Yellow Jackets Soar to New Heights in Flying Club

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If you’ve ever gazed longingly at a small plane flying overhead and thought, “I’d like to be up there,” there’s a group of fellow yellow jackets eager to help make your dream a reality — the Yellow Jacket Flying Club (YJFC).

Leihong Li, a research engineer in the School of Aerospace Engineering, became involved with the club a year ago because she wanted to have hands-on experience to better understand her research.

“A lot of aircraft designers and engineers never actually fly,” Li said. “It wasn’t until I started flying that I really began to understand the theories behind, for example, aerodynamics and structure. Now, I’m more effective when I explain these concepts to students.”

The YJFC was founded in 1946 by students who served as pilots in World War II. It is the nation’s oldest college-affiliated flying club, said Jud Ready, outgoing faculty advisor to YJFC and a principal research engineer at Georgia Tech Research Institute (GTRI).

Ready became involved with the club as a student in the late 1990s and later rejoined when he accepted the job at GTRI in 2003.

“We’re here to support any member of the Tech community — students, faculty, staff and alumni — who loves flying, whether they are licensed pilots, looking to earn a license or just want to be around planes,” Ready said. “Actually, about 80 percent of new members have never flown a plane.”

The club currently has more than 150 members and owns four planes. YJFC meets Tuesdays at 6:30 p.m. in room 211 of the Instructional Center.

Each meeting kicks off with a half-hour executive committee meeting where new members are admitted and budget, program planning and maintenance issues are discussed. Then, a one- to two-hour program related to aviation follows that might feature a guest speaker or film.

Beyond the meetings, members can schedule lessons, volunteer to clean and maintain the planes or rent the planes as their schedules permit.

There are costs associated with being a member of YJFC, but Ready points out that they are significantly less than what a person would pay who was not a member.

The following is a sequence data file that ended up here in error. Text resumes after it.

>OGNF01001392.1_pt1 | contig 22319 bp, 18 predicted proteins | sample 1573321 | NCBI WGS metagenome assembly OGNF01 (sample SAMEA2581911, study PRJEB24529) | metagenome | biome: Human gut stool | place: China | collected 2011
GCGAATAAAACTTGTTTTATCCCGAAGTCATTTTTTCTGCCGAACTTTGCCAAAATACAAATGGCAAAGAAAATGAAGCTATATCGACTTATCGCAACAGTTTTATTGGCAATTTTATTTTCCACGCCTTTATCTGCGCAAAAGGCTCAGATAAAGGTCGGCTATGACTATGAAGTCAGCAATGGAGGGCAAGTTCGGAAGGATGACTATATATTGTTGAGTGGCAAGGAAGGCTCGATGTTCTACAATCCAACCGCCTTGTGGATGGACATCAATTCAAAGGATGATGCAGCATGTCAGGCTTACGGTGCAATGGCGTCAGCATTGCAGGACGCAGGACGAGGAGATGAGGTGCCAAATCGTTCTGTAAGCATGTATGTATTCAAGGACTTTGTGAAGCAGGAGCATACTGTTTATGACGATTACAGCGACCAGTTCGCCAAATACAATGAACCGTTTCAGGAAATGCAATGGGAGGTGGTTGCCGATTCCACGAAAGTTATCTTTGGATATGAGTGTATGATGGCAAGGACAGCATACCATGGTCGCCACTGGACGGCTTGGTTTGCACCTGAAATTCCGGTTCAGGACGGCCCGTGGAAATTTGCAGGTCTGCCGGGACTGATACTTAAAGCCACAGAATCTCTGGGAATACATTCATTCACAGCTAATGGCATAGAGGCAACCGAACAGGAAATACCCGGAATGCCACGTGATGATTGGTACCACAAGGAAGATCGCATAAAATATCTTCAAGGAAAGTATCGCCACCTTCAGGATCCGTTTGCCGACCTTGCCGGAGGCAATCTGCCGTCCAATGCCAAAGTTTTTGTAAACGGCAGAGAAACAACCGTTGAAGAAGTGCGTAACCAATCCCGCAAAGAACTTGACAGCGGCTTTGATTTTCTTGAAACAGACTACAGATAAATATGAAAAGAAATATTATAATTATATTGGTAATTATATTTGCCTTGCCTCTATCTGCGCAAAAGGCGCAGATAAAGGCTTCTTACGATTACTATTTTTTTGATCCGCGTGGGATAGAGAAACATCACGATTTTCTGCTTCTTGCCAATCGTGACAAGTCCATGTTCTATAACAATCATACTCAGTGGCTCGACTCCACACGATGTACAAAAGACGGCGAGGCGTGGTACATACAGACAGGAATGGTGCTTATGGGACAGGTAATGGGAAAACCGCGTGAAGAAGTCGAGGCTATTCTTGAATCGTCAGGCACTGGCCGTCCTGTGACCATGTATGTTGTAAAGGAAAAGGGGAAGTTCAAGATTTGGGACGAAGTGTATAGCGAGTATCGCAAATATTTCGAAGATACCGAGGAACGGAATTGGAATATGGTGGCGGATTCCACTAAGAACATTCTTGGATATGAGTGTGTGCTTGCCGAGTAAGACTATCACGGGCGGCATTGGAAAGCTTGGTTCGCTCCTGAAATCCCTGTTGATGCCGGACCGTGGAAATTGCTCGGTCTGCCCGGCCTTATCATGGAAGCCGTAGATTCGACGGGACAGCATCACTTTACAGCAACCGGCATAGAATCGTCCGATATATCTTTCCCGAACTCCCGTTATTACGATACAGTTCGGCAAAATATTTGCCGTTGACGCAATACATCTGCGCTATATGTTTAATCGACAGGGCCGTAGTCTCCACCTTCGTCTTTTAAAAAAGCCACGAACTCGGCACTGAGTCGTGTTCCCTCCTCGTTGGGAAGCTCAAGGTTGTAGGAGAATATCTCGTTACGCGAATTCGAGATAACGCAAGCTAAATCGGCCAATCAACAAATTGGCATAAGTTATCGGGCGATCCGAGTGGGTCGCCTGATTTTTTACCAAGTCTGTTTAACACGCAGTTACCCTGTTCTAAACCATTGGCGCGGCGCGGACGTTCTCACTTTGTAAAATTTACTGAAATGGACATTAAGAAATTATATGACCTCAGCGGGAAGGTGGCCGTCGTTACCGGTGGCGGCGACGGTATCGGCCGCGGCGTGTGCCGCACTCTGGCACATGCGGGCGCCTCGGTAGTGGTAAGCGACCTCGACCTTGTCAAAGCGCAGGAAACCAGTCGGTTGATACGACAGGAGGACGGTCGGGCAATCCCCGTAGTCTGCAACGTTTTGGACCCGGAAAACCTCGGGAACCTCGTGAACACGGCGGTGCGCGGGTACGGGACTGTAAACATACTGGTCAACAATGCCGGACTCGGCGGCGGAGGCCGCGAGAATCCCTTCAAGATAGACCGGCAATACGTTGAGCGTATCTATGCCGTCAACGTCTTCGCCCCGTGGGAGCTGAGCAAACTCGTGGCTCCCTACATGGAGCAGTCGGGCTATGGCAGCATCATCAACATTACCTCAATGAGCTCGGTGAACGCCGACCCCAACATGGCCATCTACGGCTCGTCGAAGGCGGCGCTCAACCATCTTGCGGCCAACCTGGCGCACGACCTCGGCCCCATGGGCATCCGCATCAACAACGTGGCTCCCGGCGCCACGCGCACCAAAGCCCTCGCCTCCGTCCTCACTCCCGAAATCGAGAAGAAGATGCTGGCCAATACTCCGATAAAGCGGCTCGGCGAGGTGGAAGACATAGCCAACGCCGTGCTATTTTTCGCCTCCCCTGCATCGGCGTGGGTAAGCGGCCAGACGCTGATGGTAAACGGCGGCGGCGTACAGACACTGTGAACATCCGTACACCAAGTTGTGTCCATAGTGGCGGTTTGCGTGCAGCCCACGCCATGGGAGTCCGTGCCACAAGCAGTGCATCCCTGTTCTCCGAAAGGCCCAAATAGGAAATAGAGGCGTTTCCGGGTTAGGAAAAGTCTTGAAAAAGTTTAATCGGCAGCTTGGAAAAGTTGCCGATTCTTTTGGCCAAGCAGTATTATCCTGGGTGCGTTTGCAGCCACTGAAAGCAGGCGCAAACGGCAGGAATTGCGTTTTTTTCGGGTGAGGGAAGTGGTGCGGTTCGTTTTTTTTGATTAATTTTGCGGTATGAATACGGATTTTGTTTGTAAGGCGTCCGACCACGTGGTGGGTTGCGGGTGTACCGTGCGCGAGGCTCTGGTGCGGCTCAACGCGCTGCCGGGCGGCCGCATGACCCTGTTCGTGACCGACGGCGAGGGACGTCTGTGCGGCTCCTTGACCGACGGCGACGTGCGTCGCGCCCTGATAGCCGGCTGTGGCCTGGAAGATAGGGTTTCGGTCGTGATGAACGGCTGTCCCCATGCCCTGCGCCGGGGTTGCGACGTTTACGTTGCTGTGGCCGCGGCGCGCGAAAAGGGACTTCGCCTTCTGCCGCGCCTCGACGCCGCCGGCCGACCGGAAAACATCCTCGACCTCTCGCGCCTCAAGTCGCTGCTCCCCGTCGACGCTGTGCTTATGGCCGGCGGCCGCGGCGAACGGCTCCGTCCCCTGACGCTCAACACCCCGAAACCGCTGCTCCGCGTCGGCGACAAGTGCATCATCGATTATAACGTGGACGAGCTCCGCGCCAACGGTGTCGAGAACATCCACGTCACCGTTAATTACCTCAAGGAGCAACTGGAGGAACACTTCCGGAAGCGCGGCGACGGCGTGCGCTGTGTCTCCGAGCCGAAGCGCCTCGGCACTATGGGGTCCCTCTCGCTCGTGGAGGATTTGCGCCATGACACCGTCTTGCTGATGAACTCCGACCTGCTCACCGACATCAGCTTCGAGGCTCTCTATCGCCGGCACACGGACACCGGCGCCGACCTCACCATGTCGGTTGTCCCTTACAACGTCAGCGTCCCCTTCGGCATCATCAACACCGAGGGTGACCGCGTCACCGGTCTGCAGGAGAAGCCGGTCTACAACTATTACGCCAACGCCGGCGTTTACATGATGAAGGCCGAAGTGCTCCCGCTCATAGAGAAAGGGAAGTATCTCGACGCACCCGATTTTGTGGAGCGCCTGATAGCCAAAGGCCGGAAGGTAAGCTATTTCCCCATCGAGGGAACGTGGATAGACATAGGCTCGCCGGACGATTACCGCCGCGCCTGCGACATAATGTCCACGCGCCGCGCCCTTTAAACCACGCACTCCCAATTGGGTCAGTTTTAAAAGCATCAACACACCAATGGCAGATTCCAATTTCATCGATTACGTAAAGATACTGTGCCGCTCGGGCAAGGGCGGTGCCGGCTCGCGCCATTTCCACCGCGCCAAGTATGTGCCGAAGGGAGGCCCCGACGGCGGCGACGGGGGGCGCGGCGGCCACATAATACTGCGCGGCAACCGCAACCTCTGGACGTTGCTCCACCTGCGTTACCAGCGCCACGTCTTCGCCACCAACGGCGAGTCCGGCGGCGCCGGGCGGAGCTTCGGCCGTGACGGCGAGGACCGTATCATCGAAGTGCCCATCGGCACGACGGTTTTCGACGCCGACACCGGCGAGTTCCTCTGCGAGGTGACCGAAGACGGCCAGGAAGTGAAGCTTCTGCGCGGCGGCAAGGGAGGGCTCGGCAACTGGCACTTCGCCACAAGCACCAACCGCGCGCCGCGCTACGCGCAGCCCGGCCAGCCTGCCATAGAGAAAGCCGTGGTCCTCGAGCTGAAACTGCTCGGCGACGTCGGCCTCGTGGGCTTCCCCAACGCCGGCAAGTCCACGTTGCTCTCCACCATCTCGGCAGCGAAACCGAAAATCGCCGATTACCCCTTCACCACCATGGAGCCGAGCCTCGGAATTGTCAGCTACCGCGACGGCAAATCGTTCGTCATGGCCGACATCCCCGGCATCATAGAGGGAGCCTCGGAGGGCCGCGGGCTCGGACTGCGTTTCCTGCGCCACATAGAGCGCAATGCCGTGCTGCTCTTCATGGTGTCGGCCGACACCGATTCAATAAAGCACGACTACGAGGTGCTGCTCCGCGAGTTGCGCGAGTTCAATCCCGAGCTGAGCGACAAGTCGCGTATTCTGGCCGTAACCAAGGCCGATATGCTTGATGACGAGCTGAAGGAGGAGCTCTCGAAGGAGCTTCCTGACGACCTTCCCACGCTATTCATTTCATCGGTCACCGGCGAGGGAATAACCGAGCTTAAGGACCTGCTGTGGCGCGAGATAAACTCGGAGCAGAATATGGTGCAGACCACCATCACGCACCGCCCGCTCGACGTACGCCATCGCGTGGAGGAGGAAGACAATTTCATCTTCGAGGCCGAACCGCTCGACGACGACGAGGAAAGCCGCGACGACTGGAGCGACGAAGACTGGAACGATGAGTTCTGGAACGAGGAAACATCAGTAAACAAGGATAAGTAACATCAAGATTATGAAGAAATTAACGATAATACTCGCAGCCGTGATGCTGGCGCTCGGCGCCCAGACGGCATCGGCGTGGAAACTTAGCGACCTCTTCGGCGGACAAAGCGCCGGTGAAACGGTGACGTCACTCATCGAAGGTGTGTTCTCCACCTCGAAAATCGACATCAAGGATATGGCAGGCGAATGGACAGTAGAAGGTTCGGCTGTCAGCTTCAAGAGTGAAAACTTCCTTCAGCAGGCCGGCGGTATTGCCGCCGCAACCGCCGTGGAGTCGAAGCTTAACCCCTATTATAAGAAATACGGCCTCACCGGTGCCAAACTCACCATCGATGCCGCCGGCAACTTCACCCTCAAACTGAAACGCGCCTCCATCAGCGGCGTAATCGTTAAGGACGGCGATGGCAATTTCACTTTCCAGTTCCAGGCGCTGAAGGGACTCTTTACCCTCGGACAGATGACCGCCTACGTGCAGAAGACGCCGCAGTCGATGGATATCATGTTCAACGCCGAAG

“For example, people who want to earn a pilot’s license would usually pay about $50 an hour for an instructor, whereas we charge $25,” he said. “And the cost of using a plane is usually around $150 an hour — with fuel and oil included — whereas we charge under $100 for the same.”

Annual dues for nonstudents are $90, and nonstudent members also pay a quarterly scheduling fee of about $100, which covers fixed costs, insurance fees, aircraft parking, flight planning facilities at the club’s home airport, four headsets per place, aeronautical charts, and access to the online plane reservation system. (These costs are on a tiered system, so students pay less for dues.)

Recently, the club moved its home base from the Fulton County Airport to DeKalb Peachtree Airport (PDK). The move will likely save YJFC about $30,000 a year, primarily in fuel costs.

“We have more maintenance options at PDK, and it’s also a more convenient location, given many club members live in the northern suburbs of Atlanta, and there is a MARTA station less than a mile away,” Ready added.

Anyone interested in joining the club is invited to attend one of the Tuesday meetings.

“Don’t let your worries get in the way of giving flying a shot,” Ready said. “Flying a small plane is a liberating experience that everyone should have. Come out and join us.”

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  • Workflow Status:Published
  • Created By:Amelia Pavlik
  • Created:04/02/2012
  • Modified By:Fletcher Moore
  • Modified:10/07/2016